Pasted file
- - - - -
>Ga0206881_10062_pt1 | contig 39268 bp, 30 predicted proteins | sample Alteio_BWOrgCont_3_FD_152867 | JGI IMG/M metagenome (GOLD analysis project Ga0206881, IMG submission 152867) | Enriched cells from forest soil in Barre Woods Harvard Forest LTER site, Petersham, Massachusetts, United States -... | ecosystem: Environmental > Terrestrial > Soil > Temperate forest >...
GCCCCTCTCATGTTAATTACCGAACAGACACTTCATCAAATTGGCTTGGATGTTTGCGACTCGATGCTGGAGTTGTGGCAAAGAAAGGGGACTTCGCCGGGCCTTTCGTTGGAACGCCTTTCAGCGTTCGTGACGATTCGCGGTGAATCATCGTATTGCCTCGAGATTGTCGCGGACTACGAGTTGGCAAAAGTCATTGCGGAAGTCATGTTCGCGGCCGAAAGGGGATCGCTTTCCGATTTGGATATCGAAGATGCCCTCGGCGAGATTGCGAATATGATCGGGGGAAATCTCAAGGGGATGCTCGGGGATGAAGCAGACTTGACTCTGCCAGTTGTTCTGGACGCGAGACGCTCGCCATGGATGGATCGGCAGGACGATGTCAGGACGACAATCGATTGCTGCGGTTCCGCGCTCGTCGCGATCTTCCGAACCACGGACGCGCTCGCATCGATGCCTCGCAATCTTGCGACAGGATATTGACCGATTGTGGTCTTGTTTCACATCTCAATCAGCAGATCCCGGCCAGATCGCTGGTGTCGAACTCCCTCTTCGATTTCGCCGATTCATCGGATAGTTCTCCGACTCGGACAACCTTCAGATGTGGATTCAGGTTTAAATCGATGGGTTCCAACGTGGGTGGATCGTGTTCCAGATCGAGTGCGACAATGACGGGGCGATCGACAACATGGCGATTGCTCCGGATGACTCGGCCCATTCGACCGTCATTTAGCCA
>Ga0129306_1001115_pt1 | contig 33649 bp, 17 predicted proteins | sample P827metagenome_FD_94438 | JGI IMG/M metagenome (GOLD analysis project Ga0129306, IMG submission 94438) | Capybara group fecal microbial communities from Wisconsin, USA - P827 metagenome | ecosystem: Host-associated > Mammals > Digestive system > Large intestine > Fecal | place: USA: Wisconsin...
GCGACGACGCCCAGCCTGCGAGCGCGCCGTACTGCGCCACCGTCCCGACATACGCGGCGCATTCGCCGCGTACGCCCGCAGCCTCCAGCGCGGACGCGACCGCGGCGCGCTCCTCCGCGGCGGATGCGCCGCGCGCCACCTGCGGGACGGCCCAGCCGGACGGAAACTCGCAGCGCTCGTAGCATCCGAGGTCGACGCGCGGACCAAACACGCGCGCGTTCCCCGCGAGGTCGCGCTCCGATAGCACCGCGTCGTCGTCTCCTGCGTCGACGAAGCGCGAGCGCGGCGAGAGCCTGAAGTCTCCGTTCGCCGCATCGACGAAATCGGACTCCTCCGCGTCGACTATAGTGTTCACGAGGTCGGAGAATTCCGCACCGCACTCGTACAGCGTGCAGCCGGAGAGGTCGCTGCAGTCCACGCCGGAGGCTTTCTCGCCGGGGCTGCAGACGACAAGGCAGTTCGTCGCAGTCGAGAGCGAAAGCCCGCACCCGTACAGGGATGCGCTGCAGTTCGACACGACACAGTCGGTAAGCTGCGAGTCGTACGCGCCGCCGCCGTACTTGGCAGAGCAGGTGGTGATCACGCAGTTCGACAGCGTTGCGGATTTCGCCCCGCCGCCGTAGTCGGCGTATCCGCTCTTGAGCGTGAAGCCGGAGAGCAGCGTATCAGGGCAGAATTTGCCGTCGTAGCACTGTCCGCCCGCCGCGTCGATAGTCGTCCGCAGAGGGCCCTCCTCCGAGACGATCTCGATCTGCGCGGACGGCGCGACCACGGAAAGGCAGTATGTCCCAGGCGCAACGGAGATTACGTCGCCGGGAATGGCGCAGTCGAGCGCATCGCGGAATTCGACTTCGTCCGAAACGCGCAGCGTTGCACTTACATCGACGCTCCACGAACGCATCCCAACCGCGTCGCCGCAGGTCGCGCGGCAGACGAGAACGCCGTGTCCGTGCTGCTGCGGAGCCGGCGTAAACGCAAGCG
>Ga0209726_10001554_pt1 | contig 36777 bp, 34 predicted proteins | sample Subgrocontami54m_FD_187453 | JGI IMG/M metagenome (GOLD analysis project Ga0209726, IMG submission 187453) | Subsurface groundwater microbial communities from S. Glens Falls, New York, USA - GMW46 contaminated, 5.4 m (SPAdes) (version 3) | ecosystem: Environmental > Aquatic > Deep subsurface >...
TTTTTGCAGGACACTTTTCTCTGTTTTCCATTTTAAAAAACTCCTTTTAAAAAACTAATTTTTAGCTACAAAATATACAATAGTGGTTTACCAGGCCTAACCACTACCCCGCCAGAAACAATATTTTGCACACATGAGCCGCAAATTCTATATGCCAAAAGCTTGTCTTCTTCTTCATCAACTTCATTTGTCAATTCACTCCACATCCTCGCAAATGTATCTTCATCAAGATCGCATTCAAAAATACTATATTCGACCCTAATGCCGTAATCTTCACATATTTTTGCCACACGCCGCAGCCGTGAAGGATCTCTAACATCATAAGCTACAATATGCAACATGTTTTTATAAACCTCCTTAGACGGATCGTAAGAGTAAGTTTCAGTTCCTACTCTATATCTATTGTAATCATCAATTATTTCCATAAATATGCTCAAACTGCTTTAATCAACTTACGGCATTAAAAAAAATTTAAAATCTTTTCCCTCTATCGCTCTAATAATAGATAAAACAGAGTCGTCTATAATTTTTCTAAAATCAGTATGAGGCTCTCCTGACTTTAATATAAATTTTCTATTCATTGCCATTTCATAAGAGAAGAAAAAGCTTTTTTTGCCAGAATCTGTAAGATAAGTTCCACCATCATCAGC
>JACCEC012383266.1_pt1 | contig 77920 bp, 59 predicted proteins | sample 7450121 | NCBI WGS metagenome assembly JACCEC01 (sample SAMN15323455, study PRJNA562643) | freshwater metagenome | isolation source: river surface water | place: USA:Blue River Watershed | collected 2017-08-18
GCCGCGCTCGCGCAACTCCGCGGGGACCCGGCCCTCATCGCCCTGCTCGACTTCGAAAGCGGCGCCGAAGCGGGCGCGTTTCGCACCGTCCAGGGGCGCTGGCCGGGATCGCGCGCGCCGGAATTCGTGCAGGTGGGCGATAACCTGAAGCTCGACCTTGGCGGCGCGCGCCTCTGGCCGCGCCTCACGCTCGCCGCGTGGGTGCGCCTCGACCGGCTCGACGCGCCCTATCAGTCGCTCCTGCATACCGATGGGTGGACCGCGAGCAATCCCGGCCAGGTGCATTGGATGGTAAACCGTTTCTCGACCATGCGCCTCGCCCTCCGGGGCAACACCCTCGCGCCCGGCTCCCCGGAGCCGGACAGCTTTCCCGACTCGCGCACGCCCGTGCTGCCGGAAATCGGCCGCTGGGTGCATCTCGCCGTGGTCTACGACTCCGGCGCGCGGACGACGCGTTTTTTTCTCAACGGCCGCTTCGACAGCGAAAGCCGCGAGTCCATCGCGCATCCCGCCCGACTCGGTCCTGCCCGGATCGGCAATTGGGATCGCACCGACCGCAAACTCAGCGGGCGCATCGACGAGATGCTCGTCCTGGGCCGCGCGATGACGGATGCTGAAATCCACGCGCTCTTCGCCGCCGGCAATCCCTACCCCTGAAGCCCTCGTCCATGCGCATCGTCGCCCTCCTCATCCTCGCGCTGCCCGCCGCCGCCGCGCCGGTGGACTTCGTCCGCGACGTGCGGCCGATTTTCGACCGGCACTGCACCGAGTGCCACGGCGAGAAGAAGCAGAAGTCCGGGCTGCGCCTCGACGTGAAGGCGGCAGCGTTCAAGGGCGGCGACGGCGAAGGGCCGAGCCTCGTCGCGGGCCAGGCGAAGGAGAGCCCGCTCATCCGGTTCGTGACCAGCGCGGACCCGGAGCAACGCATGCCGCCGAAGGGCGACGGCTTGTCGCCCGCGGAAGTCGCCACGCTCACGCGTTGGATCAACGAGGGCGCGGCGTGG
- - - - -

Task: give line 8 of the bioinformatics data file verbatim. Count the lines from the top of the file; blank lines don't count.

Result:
GCCGCGCTCGCGCAACTCCGCGGGGACCCGGCCCTCATCGCCCTGCTCGACTTCGAAAGCGGCGCCGAAGCGGGCGCGTTTCGCACCGTCCAGGGGCGCTGGCCGGGATCGCGCGCGCCGGAATTCGTGCAGGTGGGCGATAACCTGAAGCTCGACCTTGGCGGCGCGCGCCTCTGGCCGCGCCTCACGCTCGCCGCGTGGGTGCGCCTCGACCGGCTCGACGCGCCCTATCAGTCGCTCCTGCATACCGATGGGTGGACCGCGAGCAATCCCGGCCAGGTGCATTGGATGGTAAACCGTTTCTCGACCATGCGCCTCGCCCTCCGGGGCAACACCCTCGCGCCCGGCTCCCCGGAGCCGGACAGCTTTCCCGACTCGCGCACGCCCGTGCTGCCGGAAATCGGCCGCTGGGTGCATCTCGCCGTGGTCTACGACTCCGGCGCGCGGACGACGCGTTTTTTTCTCAACGGCCGCTTCGACAGCGAAAGCCGCGAGTCCATCGCGCATCCCGCCCGACTCGGTCCTGCCCGGATCGGCAATTGGGATCGCACCGACCGCAAACTCAGCGGGCGCATCGACGAGATGCTCGTCCTGGGCCGCGCGATGACGGATGCTGAAATCCACGCGCTCTTCGCCGCCGGCAATCCCTACCCCTGAAGCCCTCGTCCATGCGCATCGTCGCCCTCCTCATCCTCGCGCTGCCCGCCGCCGCCGCGCCGGTGGACTTCGTCCGCGACGTGCGGCCGATTTTCGACCGGCACTGCACCGAGTGCCACGGCGAGAAGAAGCAGAAGTCCGGGCTGCGCCTCGACGTGAAGGCGGCAGCGTTCAAGGGCGGCGACGGCGAAGGGCCGAGCCTCGTCGCGGGCCAGGCGAAGGAGAGCCCGCTCATCCGGTTCGTGACCAGCGCGGACCCGGAGCAACGCATGCCGCCGAAGGGCGACGGCTTGTCGCCCGCGGAAGTCGCCACGCTCACGCGTTGGATCAACGAGGGCGCGGCGTGG